UK–Japan collaboration spawned craft movement
• Film project to preserve legacy of Mingei
• Emphasis on utilitarian ceramics
• Merges cultures of the East and West
More than 100 years ago, an Englishman travelled to Japan intending to teach Western printmaking techniques. A wanderer in many ways, Bernard Leach (1887–1979) was constantly searching for new truths in cultures apart from his own.
In 1911, his life took a dramatic turn, when he was invited to his first “raku party”. These gatherings focused on the creation of raku, a form of Japanese pottery fired using low temperatures.
“By this to me a miracle, I was carried away to a new world. Enthralled, I was on the spot seized with the desire to take up the craft”, Leach wrote.
Fifteen years later, Leach, along with artist-craftsman Shoji Hamada and philosopher Soetsu Yanagi, founded the Mingei Movement. The influence of this approach to craftsmanship would forever change the world of ceramics.
BCCJ ACUMEN caught up with Marty Gross, a Canadian filmmaker who has collected footage documenting Leach’s life and work, and his path to becoming a forefather of what is now described as the Studio Pottery Movement.
Over the course of his career, Gross was fortunate to meet and interview Leach, along with others who were instrumental in the evolution of ceramic artistry.
He is now compiling a DVD box set with five hours of films, essays on the footage and transcripts of new and archival interviews concerning Leach and the profound impact of the Mingei Movement.
Finding beauty in ordinary objects
The Mingei philosophy evolved against the background of industrialisation. Before factories began churning out everyday objects, potters were creating bowls, vases and other goods to satisfy the needs of their communities.
Finding beauty in everyday objects is at the core of the movement.
Roughly translated as “art of the people”, the term mingei is used to describe folk art made by anonymous craftspersons who produce what can be perceived as extraordinary works. In contrast to much of modern pottery, form emerged from function, and prices as well as superfluous elements were minimal.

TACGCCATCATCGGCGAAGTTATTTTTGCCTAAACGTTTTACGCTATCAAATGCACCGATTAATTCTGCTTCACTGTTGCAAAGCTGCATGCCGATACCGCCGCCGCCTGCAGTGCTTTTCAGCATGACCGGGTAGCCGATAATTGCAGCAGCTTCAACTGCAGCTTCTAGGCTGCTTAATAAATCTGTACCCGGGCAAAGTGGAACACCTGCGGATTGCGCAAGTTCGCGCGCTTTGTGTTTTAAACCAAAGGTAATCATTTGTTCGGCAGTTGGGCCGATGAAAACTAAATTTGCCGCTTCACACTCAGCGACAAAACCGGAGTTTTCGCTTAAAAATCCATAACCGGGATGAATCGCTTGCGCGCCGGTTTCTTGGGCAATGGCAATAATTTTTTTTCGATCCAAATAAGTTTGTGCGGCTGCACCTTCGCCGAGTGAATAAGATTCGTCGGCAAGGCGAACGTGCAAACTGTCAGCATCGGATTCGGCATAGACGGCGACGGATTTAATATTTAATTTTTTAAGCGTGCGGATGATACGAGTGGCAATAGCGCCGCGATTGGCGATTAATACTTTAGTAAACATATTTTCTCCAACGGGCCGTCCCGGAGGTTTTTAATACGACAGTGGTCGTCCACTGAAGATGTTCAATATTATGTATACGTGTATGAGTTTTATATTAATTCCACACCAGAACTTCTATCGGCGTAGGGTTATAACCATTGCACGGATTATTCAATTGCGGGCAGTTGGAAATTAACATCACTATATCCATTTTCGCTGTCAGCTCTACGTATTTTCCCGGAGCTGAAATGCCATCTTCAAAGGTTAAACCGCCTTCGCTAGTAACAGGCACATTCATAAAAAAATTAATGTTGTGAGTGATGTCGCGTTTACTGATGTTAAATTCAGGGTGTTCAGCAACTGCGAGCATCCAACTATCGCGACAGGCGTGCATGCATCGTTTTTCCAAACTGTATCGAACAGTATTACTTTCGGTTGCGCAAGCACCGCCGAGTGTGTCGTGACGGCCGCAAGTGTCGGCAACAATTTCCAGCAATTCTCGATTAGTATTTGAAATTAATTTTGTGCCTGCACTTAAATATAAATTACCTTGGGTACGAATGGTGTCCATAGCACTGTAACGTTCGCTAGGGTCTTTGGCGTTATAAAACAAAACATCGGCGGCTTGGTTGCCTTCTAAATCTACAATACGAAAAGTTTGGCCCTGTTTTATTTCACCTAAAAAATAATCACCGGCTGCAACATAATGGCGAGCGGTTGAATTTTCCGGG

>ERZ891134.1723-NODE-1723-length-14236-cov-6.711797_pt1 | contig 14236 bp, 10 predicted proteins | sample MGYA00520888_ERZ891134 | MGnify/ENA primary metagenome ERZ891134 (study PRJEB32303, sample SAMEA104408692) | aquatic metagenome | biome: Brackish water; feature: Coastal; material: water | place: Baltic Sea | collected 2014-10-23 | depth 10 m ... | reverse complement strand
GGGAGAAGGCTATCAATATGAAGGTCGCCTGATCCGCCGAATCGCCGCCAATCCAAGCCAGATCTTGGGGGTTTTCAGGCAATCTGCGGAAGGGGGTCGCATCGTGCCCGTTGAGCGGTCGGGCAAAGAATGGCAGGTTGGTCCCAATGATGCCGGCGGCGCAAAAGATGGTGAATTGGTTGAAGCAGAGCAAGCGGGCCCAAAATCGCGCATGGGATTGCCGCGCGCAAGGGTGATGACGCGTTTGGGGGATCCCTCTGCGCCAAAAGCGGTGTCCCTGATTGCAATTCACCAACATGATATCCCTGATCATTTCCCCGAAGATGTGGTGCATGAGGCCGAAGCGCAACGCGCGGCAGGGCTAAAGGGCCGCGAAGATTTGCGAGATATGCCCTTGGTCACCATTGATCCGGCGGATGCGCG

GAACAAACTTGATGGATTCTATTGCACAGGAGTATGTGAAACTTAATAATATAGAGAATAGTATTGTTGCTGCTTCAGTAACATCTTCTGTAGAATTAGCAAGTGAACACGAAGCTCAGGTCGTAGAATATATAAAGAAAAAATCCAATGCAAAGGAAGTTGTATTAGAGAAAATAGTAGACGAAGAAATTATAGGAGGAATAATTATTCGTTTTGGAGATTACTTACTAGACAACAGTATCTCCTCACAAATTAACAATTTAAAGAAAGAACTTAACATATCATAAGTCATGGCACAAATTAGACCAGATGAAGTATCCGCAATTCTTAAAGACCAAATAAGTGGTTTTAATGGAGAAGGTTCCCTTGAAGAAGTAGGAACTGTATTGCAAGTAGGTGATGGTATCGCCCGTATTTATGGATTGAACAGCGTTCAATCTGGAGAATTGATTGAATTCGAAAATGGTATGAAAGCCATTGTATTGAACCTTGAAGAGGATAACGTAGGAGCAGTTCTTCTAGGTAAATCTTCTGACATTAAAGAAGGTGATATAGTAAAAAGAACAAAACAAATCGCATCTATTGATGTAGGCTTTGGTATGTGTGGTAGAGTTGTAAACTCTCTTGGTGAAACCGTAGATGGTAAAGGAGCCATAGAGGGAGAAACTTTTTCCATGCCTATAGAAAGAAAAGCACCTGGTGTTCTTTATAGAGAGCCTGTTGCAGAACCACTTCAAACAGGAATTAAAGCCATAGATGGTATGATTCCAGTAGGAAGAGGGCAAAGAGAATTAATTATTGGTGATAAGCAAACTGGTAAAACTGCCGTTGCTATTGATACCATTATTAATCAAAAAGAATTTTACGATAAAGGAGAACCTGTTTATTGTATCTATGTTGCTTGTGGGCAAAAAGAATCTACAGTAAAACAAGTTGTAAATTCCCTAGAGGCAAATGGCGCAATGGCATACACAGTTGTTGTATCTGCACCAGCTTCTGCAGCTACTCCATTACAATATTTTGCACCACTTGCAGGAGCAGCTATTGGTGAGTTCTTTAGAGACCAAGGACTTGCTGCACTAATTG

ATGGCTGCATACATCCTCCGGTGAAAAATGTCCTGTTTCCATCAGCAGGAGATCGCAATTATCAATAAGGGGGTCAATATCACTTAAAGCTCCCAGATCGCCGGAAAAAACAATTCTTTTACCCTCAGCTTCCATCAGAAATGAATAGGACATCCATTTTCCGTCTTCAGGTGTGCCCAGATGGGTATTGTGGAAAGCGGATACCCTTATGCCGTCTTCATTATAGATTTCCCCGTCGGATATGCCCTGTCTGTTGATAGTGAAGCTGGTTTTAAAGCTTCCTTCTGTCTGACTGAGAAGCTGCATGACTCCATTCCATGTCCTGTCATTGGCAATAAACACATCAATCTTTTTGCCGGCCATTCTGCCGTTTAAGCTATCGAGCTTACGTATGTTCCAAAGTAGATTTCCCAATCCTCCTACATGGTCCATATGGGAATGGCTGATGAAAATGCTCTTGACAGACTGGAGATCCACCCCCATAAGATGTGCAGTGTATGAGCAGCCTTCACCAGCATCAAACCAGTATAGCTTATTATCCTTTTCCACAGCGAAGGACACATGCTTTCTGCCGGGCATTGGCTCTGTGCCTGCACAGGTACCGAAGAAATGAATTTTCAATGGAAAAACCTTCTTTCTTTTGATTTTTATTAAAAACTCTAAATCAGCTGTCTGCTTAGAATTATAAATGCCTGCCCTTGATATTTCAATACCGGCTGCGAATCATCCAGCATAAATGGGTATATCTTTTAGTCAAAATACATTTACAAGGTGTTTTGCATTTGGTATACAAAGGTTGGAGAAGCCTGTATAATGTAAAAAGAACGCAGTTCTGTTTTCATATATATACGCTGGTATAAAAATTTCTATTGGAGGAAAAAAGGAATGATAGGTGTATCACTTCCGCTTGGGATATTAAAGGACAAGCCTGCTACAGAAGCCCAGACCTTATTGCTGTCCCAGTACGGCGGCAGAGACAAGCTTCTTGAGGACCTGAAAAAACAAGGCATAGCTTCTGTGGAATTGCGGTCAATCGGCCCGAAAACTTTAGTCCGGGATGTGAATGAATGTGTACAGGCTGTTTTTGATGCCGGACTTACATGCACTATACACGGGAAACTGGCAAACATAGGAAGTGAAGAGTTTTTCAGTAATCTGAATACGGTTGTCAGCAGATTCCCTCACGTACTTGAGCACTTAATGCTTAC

Mingei is considered a true East-meets-West movement, as the aesthetic values inherent in the Japanese style merged with modern techniques honed in Western nations.
When Leach stumbled on Japanese pottery, he was fortunate to gain the confidence of several people who contributed to the cultivation of the Mingei philosophy.
The Shirakaba Group included intellects and artisans in Japan who were actively introducing contemporary European artistic trends to the nation. Leach was welcomed into the fold as the first foreign artist.
“The Shirakaba Group members met as students of Tokyo’s prestigious Gakushuin, or Peers School, where DT Suzuki was an English teacher for several years. Suzuki was the world’s most important exponent of Japanese Buddhist thinking. His influence on Soetsu Yanagi provided a vital thread in the evolution of the Mingei ideas. Leach was the key foreign inheritor and exponent of this thinking”, Gross said.
Yanagi is often credited as the central thinker of the Mingei Movement, and was a prolific author. His essays on Buddhist concepts of beauty eloquently describe the ideas behind the movement. A lifelong friend of Leach, Yanagi introduced the potter to Buddhist aesthetics.
The objects he admired in pottery villages were created using only materials available from local sources. Every area had its particular natural resources, each of these possessing special qualities and limitations.